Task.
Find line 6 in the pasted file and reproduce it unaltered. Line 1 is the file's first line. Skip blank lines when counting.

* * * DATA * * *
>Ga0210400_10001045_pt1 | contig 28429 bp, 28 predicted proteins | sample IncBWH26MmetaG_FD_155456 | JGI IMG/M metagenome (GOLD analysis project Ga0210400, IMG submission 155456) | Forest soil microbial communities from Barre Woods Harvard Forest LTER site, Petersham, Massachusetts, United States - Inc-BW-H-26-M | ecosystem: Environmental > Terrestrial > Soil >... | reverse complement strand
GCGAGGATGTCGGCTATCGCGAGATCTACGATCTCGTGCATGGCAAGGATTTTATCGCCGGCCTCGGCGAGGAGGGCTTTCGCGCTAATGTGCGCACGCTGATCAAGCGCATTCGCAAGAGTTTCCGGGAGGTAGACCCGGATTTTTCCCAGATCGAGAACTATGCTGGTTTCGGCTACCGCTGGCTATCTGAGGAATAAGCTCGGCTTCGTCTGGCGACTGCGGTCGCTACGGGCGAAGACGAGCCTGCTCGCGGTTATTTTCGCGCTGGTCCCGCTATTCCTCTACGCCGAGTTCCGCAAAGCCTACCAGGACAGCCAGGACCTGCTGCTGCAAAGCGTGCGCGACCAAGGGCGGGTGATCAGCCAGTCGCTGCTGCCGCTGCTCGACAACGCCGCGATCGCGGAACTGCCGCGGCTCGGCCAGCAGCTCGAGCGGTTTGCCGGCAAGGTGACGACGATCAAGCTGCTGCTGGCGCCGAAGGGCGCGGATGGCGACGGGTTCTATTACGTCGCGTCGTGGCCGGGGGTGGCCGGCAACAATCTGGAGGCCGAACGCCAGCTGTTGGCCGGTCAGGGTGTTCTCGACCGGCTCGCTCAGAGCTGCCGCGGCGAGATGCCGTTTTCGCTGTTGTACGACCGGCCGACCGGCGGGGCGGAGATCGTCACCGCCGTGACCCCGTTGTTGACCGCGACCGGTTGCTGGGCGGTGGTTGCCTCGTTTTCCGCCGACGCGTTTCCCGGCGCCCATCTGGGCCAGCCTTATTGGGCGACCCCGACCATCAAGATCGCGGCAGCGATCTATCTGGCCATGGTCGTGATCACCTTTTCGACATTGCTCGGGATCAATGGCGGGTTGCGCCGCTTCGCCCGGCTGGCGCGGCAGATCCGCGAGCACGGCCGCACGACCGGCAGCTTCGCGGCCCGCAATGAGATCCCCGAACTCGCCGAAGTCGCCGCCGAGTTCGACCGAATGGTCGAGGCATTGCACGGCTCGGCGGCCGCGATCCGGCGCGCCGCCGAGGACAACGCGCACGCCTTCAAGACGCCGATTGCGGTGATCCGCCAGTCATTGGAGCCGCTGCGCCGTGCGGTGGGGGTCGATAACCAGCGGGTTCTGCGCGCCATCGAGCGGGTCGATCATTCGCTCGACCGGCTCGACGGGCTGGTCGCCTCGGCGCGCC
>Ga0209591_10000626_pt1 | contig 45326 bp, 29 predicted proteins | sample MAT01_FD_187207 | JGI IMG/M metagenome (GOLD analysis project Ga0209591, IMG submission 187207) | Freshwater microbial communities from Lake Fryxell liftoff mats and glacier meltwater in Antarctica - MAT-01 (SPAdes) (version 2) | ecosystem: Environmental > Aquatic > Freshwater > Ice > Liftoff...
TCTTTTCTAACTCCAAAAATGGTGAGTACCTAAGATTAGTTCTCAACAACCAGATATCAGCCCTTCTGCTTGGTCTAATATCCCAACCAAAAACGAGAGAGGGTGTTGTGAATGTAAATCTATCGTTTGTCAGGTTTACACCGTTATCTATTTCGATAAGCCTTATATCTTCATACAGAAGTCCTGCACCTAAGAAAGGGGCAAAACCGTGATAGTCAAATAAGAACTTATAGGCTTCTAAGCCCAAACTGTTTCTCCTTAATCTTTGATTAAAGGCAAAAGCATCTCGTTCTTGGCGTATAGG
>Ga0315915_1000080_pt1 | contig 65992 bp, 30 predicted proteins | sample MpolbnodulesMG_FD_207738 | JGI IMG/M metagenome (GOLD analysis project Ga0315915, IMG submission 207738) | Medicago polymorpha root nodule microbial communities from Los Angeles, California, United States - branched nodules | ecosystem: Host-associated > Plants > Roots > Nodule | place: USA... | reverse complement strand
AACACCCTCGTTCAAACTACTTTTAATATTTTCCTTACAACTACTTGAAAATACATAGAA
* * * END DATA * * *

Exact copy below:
AACACCCTCGTTCAAACTACTTTTAATATTTTCCTTACAACTACTTGAAAATACATAGAA